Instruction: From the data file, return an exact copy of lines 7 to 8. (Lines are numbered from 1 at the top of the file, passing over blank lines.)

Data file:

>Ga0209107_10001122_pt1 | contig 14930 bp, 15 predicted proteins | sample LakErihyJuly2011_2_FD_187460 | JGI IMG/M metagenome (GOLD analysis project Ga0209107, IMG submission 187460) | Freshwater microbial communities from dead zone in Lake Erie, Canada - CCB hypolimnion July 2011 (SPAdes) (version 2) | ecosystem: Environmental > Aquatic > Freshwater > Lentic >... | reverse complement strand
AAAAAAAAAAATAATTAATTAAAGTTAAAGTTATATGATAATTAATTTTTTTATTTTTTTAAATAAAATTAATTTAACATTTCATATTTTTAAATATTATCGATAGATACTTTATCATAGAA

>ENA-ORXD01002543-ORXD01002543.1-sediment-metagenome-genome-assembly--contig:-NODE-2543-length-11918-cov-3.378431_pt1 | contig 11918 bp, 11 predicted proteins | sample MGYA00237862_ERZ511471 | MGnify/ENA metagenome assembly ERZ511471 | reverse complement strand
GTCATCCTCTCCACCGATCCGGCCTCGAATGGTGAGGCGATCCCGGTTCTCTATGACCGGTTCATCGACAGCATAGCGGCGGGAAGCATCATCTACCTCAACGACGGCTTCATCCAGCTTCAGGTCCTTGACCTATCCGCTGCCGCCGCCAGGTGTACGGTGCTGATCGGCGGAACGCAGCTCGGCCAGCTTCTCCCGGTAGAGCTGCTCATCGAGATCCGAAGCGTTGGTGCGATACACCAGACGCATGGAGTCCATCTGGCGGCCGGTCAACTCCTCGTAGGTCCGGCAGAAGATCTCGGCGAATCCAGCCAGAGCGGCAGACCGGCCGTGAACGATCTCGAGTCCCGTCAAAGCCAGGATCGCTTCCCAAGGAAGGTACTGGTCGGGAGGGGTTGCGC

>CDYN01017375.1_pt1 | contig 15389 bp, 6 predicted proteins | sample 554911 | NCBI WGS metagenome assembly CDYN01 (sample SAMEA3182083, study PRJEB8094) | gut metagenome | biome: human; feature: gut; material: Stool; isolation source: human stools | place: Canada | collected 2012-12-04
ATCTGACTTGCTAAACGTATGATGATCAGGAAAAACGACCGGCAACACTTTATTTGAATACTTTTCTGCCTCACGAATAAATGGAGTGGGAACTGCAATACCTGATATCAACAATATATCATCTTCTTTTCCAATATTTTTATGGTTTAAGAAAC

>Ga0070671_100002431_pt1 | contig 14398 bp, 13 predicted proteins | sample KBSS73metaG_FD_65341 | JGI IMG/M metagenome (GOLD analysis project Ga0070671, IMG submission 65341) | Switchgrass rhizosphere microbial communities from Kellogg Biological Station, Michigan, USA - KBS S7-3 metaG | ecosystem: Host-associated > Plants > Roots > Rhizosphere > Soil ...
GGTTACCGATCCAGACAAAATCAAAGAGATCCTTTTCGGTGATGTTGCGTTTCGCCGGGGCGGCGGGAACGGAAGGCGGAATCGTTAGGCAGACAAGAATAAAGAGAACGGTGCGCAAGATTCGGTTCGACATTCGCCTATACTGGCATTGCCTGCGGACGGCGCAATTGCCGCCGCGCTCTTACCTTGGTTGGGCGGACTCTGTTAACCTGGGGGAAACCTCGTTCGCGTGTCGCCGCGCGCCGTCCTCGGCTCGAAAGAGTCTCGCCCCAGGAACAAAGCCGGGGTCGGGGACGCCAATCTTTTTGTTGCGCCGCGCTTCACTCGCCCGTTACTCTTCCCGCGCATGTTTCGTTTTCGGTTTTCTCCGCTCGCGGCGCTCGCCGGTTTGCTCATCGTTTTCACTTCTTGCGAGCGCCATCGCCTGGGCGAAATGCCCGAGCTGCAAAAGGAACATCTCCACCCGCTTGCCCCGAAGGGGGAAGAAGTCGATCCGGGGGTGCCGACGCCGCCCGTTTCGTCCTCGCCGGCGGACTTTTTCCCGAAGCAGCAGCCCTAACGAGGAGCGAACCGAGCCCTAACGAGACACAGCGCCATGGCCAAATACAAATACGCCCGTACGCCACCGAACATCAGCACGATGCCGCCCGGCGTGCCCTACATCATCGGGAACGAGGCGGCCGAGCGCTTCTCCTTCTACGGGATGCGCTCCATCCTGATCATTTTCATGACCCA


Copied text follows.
>Ga0070671_100002431_pt1 | contig 14398 bp, 13 predicted proteins | sample KBSS73metaG_FD_65341 | JGI IMG/M metagenome (GOLD analysis project Ga0070671, IMG submission 65341) | Switchgrass rhizosphere microbial communities from Kellogg Biological Station, Michigan, USA - KBS S7-3 metaG | ecosystem: Host-associated > Plants > Roots > Rhizosphere > Soil ...
GGTTACCGATCCAGACAAAATCAAAGAGATCCTTTTCGGTGATGTTGCGTTTCGCCGGGGCGGCGGGAACGGAAGGCGGAATCGTTAGGCAGACAAGAATAAAGAGAACGGTGCGCAAGATTCGGTTCGACATTCGCCTATACTGGCATTGCCTGCGGACGGCGCAATTGCCGCCGCGCTCTTACCTTGGTTGGGCGGACTCTGTTAACCTGGGGGAAACCTCGTTCGCGTGTCGCCGCGCGCCGTCCTCGGCTCGAAAGAGTCTCGCCCCAGGAACAAAGCCGGGGTCGGGGACGCCAATCTTTTTGTTGCGCCGCGCTTCACTCGCCCGTTACTCTTCCCGCGCATGTTTCGTTTTCGGTTTTCTCCGCTCGCGGCGCTCGCCGGTTTGCTCATCGTTTTCACTTCTTGCGAGCGCCATCGCCTGGGCGAAATGCCCGAGCTGCAAAAGGAACATCTCCACCCGCTTGCCCCGAAGGGGGAAGAAGTCGATCCGGGGGTGCCGACGCCGCCCGTTTCGTCCTCGCCGGCGGACTTTTTCCCGAAGCAGCAGCCCTAACGAGGAGCGAACCGAGCCCTAACGAGACACAGCGCCATGGCCAAATACAAATACGCCCGTACGCCACCGAACATCAGCACGATGCCGCCCGGCGTGCCCTACATCATCGGGAACGAGGCGGCCGAGCGCTTCTCCTTCTACGGGATGCGCTCCATCCTGATCATTTTCATGACCCA